At any rate, if you prefer, then you can stick with your current software.

    Currently, you have had free updates to TPoint for up to 12 years, 8 years for CCDSoft (from 2001), and 5 years for TheSky6 (from Feb. 2004 — I mistakenly stated 2005 in an earlier post). I believe that we've milked the heck out of these products. No other software vendor would have done this and expected to stay relevant.

    As a support group moderator, and not as a SB employee (I am a full-time Emerg Doc), I will try to support your older products as well as I personally can, but it will become difficult for me once I no longer use the older products.

    Your mileage may vary.

    Clear skies,

    Dr. Dave


    Don Scott

    I guess this is the way the world is going. Airlines are now charging for pillows and peanuts. My medical doctor recently went into a 'Concierge Practice' where I would have to pay a large fee each year to stay with him. (I found a new doctor.)

    Nobody likes to get 'squeezed'. Paying for services that we have been used to getting gratis is unpleasant.

    Each of us will have to decide if this is worth it. But clearly, there will no longer be a 'family feeling' about Software Bisque. It has become strictly business. I don't know what I will do.


    John Smith

    This is an interesting conundrum.  Bug fixes are one thing, new features are another.  With most software, bugs are generally resolved within the first year, usually shorter.  

    But users are always asking for new features, options, etc.  How long should a developer continue to respond to these requests with no additional revenue to offset the labor (a.k.a feed the family) ? a month, a year, forever?  Even though it is not tangible, software has as much or more intellectual capital in it as any hardware product.  (This is speaking as a retired ?hardware guy? and now a software author.)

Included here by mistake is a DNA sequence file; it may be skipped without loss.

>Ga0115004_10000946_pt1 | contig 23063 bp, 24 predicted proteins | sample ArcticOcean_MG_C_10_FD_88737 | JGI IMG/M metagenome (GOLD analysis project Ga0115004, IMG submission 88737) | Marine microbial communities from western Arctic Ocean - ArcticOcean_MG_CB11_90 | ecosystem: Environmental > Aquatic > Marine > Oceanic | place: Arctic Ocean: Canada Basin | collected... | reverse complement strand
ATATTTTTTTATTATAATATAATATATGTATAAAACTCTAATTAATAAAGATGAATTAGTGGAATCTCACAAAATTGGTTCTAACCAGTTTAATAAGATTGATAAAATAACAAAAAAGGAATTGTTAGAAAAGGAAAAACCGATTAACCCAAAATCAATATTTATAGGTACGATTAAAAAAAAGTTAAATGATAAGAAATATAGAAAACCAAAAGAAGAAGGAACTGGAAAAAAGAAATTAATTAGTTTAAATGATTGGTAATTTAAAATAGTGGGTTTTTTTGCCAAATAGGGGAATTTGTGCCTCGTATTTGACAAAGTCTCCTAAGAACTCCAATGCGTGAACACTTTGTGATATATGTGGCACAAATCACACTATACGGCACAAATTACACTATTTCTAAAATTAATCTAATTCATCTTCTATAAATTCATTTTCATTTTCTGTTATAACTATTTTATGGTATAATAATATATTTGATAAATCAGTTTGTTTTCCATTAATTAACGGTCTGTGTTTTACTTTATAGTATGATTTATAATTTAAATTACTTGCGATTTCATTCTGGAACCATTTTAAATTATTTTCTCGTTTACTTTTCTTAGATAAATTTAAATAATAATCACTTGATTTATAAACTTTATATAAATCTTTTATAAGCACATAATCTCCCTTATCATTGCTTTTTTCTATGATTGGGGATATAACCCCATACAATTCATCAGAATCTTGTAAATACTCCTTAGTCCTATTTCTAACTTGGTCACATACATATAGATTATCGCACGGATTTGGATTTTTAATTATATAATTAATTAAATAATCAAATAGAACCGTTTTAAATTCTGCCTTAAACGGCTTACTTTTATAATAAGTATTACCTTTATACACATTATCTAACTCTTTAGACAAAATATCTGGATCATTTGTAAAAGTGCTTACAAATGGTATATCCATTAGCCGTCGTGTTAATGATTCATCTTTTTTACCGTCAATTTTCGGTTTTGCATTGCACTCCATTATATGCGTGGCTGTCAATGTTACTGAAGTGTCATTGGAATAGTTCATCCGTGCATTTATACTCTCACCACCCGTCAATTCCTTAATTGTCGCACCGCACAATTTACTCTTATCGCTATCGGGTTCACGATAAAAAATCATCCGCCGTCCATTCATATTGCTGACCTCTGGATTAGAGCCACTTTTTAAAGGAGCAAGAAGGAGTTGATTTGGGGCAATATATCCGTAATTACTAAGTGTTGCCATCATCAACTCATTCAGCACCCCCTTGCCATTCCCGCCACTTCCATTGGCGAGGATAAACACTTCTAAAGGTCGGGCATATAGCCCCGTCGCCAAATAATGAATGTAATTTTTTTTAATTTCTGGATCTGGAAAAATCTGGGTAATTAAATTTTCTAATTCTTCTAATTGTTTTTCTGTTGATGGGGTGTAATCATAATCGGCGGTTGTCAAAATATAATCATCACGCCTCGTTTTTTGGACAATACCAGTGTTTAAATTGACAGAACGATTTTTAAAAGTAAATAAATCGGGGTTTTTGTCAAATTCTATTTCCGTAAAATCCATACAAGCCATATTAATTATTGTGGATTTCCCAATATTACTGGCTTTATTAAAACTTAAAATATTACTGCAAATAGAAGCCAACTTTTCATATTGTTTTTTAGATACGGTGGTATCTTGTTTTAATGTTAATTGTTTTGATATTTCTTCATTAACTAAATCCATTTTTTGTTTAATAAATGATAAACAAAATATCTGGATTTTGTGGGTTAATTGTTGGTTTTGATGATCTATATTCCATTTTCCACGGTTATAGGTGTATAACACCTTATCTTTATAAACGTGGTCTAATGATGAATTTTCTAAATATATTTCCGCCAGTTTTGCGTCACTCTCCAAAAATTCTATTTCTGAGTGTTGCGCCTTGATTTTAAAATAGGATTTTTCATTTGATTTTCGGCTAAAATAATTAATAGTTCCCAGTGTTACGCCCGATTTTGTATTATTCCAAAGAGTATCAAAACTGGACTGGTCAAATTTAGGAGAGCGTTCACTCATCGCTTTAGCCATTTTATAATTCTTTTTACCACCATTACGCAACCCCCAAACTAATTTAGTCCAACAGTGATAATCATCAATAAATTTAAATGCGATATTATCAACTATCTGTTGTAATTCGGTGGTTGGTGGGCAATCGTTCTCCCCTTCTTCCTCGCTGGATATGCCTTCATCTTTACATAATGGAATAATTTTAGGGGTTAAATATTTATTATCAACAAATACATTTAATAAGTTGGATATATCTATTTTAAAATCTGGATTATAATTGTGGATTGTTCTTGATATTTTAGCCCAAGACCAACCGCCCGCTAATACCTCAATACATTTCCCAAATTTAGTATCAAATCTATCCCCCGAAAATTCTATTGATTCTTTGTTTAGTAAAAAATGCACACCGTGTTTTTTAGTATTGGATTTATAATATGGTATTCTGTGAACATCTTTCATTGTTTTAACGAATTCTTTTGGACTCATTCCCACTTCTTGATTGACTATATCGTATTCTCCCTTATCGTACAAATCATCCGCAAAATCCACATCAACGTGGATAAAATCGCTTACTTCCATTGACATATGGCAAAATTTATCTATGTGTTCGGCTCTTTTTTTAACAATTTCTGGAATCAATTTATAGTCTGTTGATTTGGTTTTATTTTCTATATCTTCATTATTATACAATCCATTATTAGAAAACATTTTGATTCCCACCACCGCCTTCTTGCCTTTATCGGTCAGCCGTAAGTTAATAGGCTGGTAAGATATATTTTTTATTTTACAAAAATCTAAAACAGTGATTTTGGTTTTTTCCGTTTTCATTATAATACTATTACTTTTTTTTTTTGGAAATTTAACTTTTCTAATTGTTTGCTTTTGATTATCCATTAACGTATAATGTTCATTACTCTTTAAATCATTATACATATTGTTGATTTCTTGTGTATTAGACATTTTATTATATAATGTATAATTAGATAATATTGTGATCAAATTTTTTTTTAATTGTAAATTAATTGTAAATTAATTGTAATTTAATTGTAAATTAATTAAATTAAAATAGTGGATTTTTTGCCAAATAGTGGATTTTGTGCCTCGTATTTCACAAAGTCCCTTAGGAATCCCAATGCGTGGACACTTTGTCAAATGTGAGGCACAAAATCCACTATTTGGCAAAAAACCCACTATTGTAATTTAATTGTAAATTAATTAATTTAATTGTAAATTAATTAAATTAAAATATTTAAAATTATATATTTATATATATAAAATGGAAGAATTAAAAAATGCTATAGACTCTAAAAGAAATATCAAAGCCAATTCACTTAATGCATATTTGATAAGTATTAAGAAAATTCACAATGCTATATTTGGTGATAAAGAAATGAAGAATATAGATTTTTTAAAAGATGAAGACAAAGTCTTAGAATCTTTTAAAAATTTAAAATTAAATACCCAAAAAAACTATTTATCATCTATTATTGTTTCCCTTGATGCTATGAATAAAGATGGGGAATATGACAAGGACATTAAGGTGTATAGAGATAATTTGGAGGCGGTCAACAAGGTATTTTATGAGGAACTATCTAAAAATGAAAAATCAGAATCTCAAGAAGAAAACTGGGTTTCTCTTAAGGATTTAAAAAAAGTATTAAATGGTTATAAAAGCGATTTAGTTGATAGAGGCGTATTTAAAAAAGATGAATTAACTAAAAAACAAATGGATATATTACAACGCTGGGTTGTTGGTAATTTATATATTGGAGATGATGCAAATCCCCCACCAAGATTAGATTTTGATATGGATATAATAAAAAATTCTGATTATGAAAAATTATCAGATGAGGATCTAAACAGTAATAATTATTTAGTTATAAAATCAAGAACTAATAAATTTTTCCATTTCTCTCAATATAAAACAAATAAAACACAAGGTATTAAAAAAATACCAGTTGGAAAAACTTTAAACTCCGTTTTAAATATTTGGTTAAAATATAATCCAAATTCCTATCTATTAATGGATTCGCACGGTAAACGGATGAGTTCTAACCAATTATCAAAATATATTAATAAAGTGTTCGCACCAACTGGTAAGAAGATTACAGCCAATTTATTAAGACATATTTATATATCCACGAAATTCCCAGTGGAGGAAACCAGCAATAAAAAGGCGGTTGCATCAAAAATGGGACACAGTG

Where does the ?value for value received? come from, if not from subscriptions?  With the SB installed base, the regression testing for a new feature can be prodigious, given the number of combinations and permutations.  And then what about support for new hardware?  And the testing of that support?  As long as hardware vendors eschew developing their own drivers, it is up to the application vendors.  This is not a SB issue, it is an industry-wide one.

    If you?re happy with what you have and it is stable for the equipment at the time it came out, then fine.  There is no need to upgrade.  But, if you want support for new features and hardware, isn?t it reasonable to expect to pay for it?